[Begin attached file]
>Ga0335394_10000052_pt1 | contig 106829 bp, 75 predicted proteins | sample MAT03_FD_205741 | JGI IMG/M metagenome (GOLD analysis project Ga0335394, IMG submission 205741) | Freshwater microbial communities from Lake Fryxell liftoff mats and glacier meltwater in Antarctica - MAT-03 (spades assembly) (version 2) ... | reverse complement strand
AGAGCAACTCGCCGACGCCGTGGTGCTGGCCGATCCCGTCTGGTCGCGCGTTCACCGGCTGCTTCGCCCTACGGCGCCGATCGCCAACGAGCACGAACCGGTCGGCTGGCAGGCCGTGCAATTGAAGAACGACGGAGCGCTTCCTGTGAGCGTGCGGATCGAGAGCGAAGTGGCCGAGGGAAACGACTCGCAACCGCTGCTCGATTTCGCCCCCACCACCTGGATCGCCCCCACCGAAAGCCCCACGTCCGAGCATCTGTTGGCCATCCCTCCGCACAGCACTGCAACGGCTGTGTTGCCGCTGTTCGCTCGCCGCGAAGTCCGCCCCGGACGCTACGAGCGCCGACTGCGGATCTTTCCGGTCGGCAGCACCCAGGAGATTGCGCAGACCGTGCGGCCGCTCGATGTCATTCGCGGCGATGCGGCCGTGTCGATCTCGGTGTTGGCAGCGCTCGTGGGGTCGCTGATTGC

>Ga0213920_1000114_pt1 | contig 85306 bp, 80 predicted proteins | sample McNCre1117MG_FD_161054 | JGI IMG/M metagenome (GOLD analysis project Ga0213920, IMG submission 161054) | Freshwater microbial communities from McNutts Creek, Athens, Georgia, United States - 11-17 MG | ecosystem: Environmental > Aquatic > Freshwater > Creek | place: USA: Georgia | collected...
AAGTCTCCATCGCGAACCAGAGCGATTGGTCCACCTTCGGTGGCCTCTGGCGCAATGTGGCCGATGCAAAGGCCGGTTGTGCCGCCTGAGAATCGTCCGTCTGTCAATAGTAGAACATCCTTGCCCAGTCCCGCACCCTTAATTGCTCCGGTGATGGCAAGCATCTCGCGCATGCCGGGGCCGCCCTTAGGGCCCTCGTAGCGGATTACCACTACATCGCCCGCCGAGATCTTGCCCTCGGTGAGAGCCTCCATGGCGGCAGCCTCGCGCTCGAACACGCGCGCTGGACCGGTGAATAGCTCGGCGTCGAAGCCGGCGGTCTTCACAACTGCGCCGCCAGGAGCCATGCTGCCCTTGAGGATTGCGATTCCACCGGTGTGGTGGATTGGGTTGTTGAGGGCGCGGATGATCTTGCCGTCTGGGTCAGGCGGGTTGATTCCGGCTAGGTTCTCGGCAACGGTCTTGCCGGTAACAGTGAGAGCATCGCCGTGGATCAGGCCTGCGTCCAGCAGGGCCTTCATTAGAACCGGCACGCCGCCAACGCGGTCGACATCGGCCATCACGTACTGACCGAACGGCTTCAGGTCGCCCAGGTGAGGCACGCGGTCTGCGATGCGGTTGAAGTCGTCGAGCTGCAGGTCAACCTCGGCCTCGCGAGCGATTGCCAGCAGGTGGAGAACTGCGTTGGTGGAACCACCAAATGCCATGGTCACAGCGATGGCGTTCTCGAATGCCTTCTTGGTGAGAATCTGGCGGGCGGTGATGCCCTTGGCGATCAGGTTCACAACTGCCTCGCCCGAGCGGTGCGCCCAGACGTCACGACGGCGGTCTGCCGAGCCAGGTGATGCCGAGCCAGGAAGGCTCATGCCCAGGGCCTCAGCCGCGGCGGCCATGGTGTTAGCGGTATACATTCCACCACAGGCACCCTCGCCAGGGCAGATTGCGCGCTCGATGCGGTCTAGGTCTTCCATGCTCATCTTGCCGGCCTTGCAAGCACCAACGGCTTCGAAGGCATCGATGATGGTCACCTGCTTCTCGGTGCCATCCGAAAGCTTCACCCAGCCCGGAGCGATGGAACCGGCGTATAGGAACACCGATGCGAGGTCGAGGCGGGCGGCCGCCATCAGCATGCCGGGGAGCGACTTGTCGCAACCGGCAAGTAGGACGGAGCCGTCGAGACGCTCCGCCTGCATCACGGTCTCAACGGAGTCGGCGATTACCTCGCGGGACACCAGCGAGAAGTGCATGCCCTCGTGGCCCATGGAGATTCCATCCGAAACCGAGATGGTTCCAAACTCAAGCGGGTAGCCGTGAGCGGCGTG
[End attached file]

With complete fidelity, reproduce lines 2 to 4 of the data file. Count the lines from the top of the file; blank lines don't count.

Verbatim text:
AGAGCAACTCGCCGACGCCGTGGTGCTGGCCGATCCCGTCTGGTCGCGCGTTCACCGGCTGCTTCGCCCTACGGCGCCGATCGCCAACGAGCACGAACCGGTCGGCTGGCAGGCCGTGCAATTGAAGAACGACGGAGCGCTTCCTGTGAGCGTGCGGATCGAGAGCGAAGTGGCCGAGGGAAACGACTCGCAACCGCTGCTCGATTTCGCCCCCACCACCTGGATCGCCCCCACCGAAAGCCCCACGTCCGAGCATCTGTTGGCCATCCCTCCGCACAGCACTGCAACGGCTGTGTTGCCGCTGTTCGCTCGCCGCGAAGTCCGCCCCGGACGCTACGAGCGCCGACTGCGGATCTTTCCGGTCGGCAGCACCCAGGAGATTGCGCAGACCGTGCGGCCGCTCGATGTCATTCGCGGCGATGCGGCCGTGTCGATCTCGGTGTTGGCAGCGCTCGTGGGGTCGCTGATTGC

>Ga0213920_1000114_pt1 | contig 85306 bp, 80 predicted proteins | sample McNCre1117MG_FD_161054 | JGI IMG/M metagenome (GOLD analysis project Ga0213920, IMG submission 161054) | Freshwater microbial communities from McNutts Creek, Athens, Georgia, United States - 11-17 MG | ecosystem: Environmental > Aquatic > Freshwater > Creek | place: USA: Georgia | collected...
AAGTCTCCATCGCGAACCAGAGCGATTGGTCCACCTTCGGTGGCCTCTGGCGCAATGTGGCCGATGCAAAGGCCGGTTGTGCCGCCTGAGAATCGTCCGTCTGTCAATAGTAGAACATCCTTGCCCAGTCCCGCACCCTTAATTGCTCCGGTGATGGCAAGCATCTCGCGCATGCCGGGGCCGCCCTTAGGGCCCTCGTAGCGGATTACCACTACATCGCCCGCCGAGATCTTGCCCTCGGTGAGAGCCTCCATGGCGGCAGCCTCGCGCTCGAACACGCGCGCTGGACCGGTGAATAGCTCGGCGTCGAAGCCGGCGGTCTTCACAACTGCGCCGCCAGGAGCCATGCTGCCCTTGAGGATTGCGATTCCACCGGTGTGGTGGATTGGGTTGTTGAGGGCGCGGATGATCTTGCCGTCTGGGTCAGGCGGGTTGATTCCGGCTAGGTTCTCGGCAACGGTCTTGCCGGTAACAGTGAGAGCATCGCCGTGGATCAGGCCTGCGTCCAGCAGGGCCTTCATTAGAACCGGCACGCCGCCAACGCGGTCGACATCGGCCATCACGTACTGACCGAACGGCTTCAGGTCGCCCAGGTGAGGCACGCGGTCTGCGATGCGGTTGAAGTCGTCGAGCTGCAGGTCAACCTCGGCCTCGCGAGCGATTGCCAGCAGGTGGAGAACTGCGTTGGTGGAACCACCAAATGCCATGGTCACAGCGATGGCGTTCTCGAATGCCTTCTTGGTGAGAATCTGGCGGGCGGTGATGCCCTTGGCGATCAGGTTCACAACTGCCTCGCCCGAGCGGTGCGCCCAGACGTCACGACGGCGGTCTGCCGAGCCAGGTGATGCCGAGCCAGGAAGGCTCATGCCCAGGGCCTCAGCCGCGGCGGCCATGGTGTTAGCGGTATACATTCCACCACAGGCACCCTCGCCAGGGCAGATTGCGCGCTCGATGCGGTCTAGGTCTTCCATGCTCATCTTGCCGGCCTTGCAAGCACCAACGGCTTCGAAGGCATCGATGATGGTCACCTGCTTCTCGGTGCCATCCGAAAGCTTCACCCAGCCCGGAGCGATGGAACCGGCGTATAGGAACACCGATGCGAGGTCGAGGCGGGCGGCCGCCATCAGCATGCCGGGGAGCGACTTGTCGCAACCGGCAAGTAGGACGGAGCCGTCGAGACGCTCCGCCTGCATCACGGTCTCAACGGAGTCGGCGATTACCTCGCGGGACACCAGCGAGAAGTGCATGCCCTCGTGGCCCATGGAGATTCCATCCGAAACCGAGATGGTTCCAAACTCAAGCGGGTAGCCGTGAGCGGCGTG